It’s October 12, my birthday, if you hadn’t circled it on your calendar, and TIFF Bell Lightbox will be my birthday starbase today apparently.
First up, at 6:30 this evening is the first of the fantastic sounding Trek Talks programs, this evening’s topic, An Astronaut’s Voyage to the Final Frontier. Presented by Lt. Col. Jeremy Hanson, Canadian astronaut, and the voice of Capcom, the communications link between the ISS and ground control, there will be a discussion of space exploration, developments in propulsion, and a sharing of wonder and excitement as we draw closer and closer to leaving the confines of our earthly cradle and thrusting ourselves to the stars, boldly going where no one has gone before.
I’m very excited.
Then, at 8:45pm, it’s a screening of the Director’s Cut of Star Trek II: The Wrath of Khan, with introduction by Nicholas Meyer. Trek II has been hailed as the best of the cinematic adventures of the U.S.S. Enterprise, and it remains one of my favourites.
When this one was first released in 1982, I had been allowed, previously to attend matinee screenings at the base theatre in Borden, but by the time this one was released, I was living in Kingston.
After much discussion, I and one of my friends, were given permission by our respective parents to be dropped off at the Capitol Theatre, and attend an evening screening of Star Trek II. This was a first for me, I was allowed later in the year to see another few films without parental accompaniment, but Trek II was a milestone for me because of that.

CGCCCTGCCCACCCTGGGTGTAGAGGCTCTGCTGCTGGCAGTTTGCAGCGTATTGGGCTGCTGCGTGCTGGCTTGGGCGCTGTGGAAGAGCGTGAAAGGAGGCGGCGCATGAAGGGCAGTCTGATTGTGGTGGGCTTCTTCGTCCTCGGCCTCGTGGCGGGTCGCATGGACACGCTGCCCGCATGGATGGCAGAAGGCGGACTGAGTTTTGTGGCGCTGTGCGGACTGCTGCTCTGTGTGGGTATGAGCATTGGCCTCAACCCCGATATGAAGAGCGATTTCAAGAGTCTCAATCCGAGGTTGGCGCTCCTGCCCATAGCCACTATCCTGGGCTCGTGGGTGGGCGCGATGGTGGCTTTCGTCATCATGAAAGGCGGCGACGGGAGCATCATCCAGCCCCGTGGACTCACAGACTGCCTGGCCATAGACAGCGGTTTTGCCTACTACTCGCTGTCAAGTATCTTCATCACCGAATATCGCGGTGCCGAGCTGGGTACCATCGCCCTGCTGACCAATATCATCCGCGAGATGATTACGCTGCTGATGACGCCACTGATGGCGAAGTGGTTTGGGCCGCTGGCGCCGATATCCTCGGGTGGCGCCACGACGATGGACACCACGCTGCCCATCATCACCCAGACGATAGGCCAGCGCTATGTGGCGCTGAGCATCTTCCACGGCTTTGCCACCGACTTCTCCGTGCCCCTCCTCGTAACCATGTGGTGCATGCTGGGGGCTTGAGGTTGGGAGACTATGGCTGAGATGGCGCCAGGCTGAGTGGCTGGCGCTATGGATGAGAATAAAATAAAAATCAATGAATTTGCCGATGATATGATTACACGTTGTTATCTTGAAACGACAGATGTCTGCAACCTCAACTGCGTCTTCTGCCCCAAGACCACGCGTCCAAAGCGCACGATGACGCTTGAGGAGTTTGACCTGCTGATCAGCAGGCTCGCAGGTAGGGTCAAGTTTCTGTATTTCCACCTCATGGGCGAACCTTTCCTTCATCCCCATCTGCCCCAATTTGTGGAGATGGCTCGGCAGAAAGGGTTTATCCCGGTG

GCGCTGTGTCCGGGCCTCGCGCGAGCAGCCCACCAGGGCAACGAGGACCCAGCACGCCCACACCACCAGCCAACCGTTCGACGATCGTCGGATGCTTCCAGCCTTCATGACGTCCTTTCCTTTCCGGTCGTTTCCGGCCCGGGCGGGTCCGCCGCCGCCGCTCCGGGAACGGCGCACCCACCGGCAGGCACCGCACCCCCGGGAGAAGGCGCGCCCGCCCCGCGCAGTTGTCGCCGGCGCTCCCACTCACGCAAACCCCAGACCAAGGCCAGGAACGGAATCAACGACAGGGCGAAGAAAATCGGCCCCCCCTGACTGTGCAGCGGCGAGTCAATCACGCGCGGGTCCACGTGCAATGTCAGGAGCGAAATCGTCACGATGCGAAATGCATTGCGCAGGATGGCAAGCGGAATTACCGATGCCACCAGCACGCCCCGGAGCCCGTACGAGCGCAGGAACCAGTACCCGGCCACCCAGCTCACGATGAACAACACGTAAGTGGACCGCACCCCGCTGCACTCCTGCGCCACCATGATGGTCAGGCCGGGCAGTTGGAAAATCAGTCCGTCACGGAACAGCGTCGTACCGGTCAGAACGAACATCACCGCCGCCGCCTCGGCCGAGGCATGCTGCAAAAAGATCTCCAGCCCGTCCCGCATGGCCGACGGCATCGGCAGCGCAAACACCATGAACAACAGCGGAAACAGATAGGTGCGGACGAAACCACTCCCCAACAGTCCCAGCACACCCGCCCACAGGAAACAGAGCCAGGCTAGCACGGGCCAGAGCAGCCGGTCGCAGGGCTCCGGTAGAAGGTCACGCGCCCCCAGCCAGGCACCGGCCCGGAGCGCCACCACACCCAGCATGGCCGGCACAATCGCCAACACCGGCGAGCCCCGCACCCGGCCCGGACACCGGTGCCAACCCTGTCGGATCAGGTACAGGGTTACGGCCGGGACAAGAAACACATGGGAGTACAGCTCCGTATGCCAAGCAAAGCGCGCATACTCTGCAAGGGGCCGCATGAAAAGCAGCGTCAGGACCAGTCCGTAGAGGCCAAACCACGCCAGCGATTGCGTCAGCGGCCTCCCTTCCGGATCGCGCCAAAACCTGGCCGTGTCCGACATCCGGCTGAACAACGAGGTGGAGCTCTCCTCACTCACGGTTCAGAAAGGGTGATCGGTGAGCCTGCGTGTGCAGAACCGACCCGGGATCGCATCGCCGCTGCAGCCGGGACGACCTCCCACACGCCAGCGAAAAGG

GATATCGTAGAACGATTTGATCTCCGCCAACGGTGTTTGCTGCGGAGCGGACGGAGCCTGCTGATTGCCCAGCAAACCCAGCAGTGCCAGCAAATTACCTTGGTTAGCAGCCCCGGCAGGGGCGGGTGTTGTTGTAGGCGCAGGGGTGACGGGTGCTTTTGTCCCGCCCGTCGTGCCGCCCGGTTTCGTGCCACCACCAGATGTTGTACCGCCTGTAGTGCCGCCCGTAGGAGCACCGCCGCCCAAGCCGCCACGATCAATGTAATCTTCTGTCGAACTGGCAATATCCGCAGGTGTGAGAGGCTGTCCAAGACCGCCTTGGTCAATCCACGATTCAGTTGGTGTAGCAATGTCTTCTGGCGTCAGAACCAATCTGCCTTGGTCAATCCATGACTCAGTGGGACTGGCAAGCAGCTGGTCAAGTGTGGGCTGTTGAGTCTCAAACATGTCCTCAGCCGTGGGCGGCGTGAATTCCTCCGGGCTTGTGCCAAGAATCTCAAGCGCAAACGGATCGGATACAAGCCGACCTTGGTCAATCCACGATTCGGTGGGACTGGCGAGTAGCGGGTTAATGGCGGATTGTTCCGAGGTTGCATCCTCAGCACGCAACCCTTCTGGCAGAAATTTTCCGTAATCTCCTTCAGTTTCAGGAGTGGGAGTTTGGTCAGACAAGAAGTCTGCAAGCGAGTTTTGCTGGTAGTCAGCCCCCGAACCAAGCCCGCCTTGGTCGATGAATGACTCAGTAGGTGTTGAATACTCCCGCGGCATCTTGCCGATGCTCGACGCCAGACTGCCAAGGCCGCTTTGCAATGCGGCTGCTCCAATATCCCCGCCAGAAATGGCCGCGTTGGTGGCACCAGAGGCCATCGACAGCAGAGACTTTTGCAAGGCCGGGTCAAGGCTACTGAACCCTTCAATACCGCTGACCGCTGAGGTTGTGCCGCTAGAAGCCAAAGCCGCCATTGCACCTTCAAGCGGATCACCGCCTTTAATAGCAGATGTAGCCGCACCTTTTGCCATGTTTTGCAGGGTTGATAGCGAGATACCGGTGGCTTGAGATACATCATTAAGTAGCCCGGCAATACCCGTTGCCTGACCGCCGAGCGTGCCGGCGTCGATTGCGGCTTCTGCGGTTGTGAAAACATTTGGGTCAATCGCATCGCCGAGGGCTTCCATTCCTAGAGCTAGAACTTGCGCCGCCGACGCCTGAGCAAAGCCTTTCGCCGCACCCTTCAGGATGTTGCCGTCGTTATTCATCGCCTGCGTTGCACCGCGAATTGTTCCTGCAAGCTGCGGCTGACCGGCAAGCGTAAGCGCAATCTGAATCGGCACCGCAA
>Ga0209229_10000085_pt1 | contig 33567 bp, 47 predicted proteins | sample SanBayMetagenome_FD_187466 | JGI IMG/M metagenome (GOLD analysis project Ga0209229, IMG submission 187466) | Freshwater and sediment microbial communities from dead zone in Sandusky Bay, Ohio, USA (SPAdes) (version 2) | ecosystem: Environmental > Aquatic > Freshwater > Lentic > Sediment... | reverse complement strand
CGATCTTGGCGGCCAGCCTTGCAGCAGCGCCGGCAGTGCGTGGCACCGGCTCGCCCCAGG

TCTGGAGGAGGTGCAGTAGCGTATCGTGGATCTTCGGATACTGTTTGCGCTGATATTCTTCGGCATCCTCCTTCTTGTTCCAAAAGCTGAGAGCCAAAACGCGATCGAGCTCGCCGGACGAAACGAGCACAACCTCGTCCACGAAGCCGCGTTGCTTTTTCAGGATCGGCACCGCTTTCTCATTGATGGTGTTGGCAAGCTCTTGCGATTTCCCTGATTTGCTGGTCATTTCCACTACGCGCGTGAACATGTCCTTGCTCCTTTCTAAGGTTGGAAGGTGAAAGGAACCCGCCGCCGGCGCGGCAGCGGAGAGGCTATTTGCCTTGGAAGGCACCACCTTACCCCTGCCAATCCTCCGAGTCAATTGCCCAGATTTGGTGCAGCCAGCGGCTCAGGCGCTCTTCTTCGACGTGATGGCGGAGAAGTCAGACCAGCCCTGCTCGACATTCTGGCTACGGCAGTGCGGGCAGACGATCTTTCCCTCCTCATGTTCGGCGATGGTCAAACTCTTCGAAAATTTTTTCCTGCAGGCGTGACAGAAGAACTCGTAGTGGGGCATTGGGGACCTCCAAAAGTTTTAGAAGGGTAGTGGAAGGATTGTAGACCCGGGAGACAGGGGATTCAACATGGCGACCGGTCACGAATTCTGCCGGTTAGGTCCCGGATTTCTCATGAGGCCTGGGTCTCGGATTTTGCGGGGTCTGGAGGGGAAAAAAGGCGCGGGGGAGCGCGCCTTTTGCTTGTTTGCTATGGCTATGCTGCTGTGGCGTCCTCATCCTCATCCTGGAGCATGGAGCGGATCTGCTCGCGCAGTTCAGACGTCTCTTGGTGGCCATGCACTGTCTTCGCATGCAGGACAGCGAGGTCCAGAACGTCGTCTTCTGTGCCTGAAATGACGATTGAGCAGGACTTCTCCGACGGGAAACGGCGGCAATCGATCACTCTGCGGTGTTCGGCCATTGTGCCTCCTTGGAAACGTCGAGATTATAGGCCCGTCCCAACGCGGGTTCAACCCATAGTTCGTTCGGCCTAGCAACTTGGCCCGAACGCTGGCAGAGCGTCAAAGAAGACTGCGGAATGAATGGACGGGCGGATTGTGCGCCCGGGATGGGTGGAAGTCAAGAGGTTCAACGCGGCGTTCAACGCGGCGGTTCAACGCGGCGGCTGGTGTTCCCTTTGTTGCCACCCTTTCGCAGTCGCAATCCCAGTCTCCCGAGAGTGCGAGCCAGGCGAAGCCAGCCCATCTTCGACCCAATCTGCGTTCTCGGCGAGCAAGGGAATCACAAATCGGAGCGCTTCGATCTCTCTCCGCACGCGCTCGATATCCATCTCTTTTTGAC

It also was important for tying in directly with the Original Series, serving as a sequel to the episode Space Seed, and the film’s story took it’s toll on the crew of the Enterprise and the viewing audience.
I remember there were people crying by the film’s end. I was upset, stunned, in fact, because I had gone into the film with next to no knowledge of the plot (remember those days?). I just knew Khan (Ricardo Montalban) was back and that Kirk (William Shatner), Spock (Leonard Nimoy), McCoy (DeForest Kelley) and the crew of the Enterprise were tasked with stopping him.
Meyer brought a maritime feeling of exploration to the film, a sense of Horatio Hornblower (augmented wonderfully by James Horner’s stirring score), contributing to the screenplay by Jack B. Sowards, which in turn was based on a story by Sowards and producer Harve Bennett
The film, no doubt, revitalised the franchise, showing that not only could Trek translate in an epic way to the big screen, but that it could continue the storytelling of the series while meeting both critical and fan acclaim .
It’s hard to believe that, much like Star Trek: The Motion Picture, I haven’t seen this one on the big screen since I was a kid, though I have seen it countless times…
So while Kirk celebrates his birthday on screen, ruminating about growing older, I’ll be doing the same in my theatre seat as I watch the Enterprise take on Khan, and listen to how Trek has influenced the times we live in.
Check out their full schedule here! There is still so much to see, because The Human Adventure is just beginning…